C.S. Lewis’s Surprised by Joy is one of the great spiritual autobiographies of the 20th century. Lewis wrote it to satisfy those who questioned “how [he] passed from Atheism to Christianity.” Yet, many who picked up the narrative were frustrated at how little attention Lewis paid to argument. Readers assume that the author of Mere Christianity would focus on the apology for his conversion and give reasons for his faith. However, of the 238 pages of my version of the text, 197 of them focus on Lewis’s early life, specifically the life of his imagination. One scholar calls the book a “mixed bag” of “tangents and asides,” never perceiving the guiding thread that Lewis intended. The climax of the conversion itself is rather dull. Lewis observes near the final page of the book: “When we [he and his brother Warnie] set out I did not believe that Jesus Christ is the Son of God, and when we reached the zoo I did.”
Neither the arguments that compelled his intellect nor the dramatic change of his will become the center of Lewis’s conversion story. Instead, Lewis traces backwards where seeds were planted in his imagination as a child, cultivated by imaginative works in adolescence, and then how his imagination was baptized by George MacDonald. In a letter that Lewis wrote to the Milton Society of America, penned the same year that Lewis was writing Surprised by Joy, Lewis claims, “The imaginative man in me is older, more continuously operative.” This self-reflection seems to be a product of a time spent telling his own story.
For Lewis, the scholar of the Middle Ages, only an accounting of his imaginative life can invite the reader to understand how his will came to be converted. The Medievals envisioned the human personality as three concentric circles, in which the outer circle is the imagination, followed by the intellect, and finally the will at the core. In a chapter appropriately titled “Lewis’s Reading of His Early Life,” scholar David Downing describes the structure of Surprised by Joy as “symphonic.” Lewis “shapes his memories of his early years in order to explore the roots of his imaginative and intellectual life” (Planets in Peril: A Critical Study of C.S. Lewis’s Ransom Trilogy, 11). Lewis dedicates his attention to glimpses of joy caught by his imagination as the guiding threads tying his story together.
As the title alludes, “Joy” comes from outside of Lewis and acts upon him—“surprising” him. Lewis himself notes that the desire or longing, the thrill that arises, is for “something other and outer,” and only at the end of the book will he properly name the Joy. He distinguishes “Joy” from Happiness and from Pleasure, insisting that Joy is “never in our power.” The first three glimpses occur when Lewis is a very young boy. Encountering a homemade boxed-garden, Lewis recalls: “It is difficult to find words strong enough for the sensation which came over me; Milton’s ‘enormous bliss’ of Eden . . . comes somewhere near it. It was a sensation . . . of desire; but desire for what?” He did not want the moss and toy trees, but something beyond the garden itself. Lewis dwells on the brevity of this desire and its ironically long-lasting effect: “It had taken only a moment of time; and in a certain sense everything else that had ever happened to me was insignificant in comparison.” If we wanted a story with all the details about what Lewis ate for breakfast as a child and where he vacationed with his family, these opening pages dispel our illusions for what is significant. Joy becomes the signpost.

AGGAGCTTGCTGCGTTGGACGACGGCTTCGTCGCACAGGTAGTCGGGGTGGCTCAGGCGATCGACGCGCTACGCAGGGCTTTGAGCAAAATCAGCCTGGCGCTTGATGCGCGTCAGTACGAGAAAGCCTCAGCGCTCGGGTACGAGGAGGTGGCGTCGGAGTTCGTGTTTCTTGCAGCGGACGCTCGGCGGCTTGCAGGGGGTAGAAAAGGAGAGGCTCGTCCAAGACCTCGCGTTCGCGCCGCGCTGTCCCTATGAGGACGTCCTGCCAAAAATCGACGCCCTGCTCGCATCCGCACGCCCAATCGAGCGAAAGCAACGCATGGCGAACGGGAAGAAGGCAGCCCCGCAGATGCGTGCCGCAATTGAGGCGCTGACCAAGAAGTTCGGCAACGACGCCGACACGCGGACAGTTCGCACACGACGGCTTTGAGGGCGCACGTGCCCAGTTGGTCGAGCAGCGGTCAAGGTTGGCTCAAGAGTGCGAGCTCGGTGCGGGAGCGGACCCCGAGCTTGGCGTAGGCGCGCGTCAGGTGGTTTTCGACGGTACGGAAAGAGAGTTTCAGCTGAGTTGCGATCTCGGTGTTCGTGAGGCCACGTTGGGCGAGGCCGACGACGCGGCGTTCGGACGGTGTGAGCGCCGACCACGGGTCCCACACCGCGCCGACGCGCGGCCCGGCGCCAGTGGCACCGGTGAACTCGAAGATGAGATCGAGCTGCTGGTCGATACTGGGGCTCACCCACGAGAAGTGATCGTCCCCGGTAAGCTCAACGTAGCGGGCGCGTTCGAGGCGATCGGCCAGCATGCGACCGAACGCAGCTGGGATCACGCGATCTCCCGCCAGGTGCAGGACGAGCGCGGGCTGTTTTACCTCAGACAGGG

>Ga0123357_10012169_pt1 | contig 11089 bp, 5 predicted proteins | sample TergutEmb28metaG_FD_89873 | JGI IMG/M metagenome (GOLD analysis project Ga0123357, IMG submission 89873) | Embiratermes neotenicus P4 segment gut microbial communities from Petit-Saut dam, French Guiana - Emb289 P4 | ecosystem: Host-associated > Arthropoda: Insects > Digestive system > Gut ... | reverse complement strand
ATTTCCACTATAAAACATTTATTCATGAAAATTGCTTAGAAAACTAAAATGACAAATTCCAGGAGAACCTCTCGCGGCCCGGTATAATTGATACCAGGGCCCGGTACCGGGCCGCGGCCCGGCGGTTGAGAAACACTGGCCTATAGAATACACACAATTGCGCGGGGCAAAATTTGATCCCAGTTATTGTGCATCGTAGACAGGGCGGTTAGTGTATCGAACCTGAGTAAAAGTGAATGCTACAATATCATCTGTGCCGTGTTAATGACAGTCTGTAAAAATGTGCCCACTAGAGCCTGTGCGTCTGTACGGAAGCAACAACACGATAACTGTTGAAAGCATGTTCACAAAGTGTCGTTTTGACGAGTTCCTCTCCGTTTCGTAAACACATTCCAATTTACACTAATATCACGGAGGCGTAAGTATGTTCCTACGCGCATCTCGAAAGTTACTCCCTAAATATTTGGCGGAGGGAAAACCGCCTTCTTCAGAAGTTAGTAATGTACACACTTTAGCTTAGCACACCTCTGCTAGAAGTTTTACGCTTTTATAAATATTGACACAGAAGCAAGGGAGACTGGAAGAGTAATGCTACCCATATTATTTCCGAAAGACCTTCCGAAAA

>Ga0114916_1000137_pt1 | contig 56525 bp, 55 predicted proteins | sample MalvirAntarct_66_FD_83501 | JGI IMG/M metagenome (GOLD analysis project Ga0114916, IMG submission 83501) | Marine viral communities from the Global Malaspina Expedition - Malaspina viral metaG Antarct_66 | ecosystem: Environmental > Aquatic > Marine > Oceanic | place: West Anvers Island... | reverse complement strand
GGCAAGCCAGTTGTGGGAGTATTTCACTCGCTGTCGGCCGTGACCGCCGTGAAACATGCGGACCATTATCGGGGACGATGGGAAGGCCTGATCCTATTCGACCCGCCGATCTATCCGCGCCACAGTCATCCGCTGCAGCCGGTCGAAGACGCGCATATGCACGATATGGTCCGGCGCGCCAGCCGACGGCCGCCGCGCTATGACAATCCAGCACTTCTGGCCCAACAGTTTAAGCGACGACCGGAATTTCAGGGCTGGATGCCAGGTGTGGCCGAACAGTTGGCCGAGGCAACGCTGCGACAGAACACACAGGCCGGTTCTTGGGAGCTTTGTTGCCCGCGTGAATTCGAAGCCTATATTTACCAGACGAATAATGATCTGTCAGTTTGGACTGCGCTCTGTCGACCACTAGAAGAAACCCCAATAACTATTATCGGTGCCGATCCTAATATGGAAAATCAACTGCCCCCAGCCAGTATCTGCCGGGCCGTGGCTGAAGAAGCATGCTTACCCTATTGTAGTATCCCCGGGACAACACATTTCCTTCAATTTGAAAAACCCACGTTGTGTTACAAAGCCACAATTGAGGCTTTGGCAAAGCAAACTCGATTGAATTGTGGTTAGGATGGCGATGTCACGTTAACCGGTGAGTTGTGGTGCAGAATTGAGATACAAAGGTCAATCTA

Lewis records a second glimpse when he read Squirrel Nutkin. While Lewis loved all the Beatrix Potter books as a child, “the rest of them were merely entertaining.” He differentiates imaginative works from “entertainment.” This particular story shocked him with the idea of Autumn. Lewis’s experience reading Squirrel Nutkin stands apart because of how it troubles him. In An Experiment in Criticism Lewis reflects on how such imaginative works transform from entertainment to prods at the human soul: “Only when your whole attention and desire are fixed on something else.” To be entertained by a story is to use it for pleasure. Yet, reading this book—and Lewis will experience similar glimpses in other literature—he becomes absorbed by an “intense desire” for “another dimension.” What has happened is that Lewis has involuntarily practiced total surrender to the imaginative reality of the children’s story. A contemporary of Lewis, Simone Weil, ties this level of attention to prayer. “The soul empties itself of all its own contents in order to receive into itself the being it is looking at, just as he is, in all his truth.” Later in An Experiment on Criticism Lewis will advocate this behavior before books: “We must empty our minds and lay ourselves open.” This self-emptying movement will be necessary for his later conversion of will.
The third glimpse of desire from his childhood, Lewis will describe as “Northernness,” and this passion will take on elements of religion for him. As a child, Lewis read these lines:
I heard a voice that cried,
Balder the beautiful
Is dead, is dead---
Any reader who loves Narnia hears an echo of “Aslan is on the move.” Just as the children do not yet know Aslan, Lewis “knew nothing about Balder” but the poetry instantly uplifts Lewis “into huge regions of northern sky.” This “Northernness” returns to him when he, as an adolescent, reads Siegfried and the Twilight of the Gods:
I had met this before, long, long ago . . . And with that plunge back into my own past, there arose at once, almost like heartbreak, the memory of Joy itself, the knowledge that I had once had what I had now lacked for years, that I was returning at last from exile and desert lands to my own country; and the distance of the Twilight of the Gods and the distance of my own past Joy, both unattainable, flowed together into a single, unendurable sense of desire and loss, which suddenly became one with the whole experience.
As Lewis has aged, the pain of this Joy has sharpened: hear the words “heartbreak,” “plunge,” and “unendurable.” The longing is a wanting, a lack.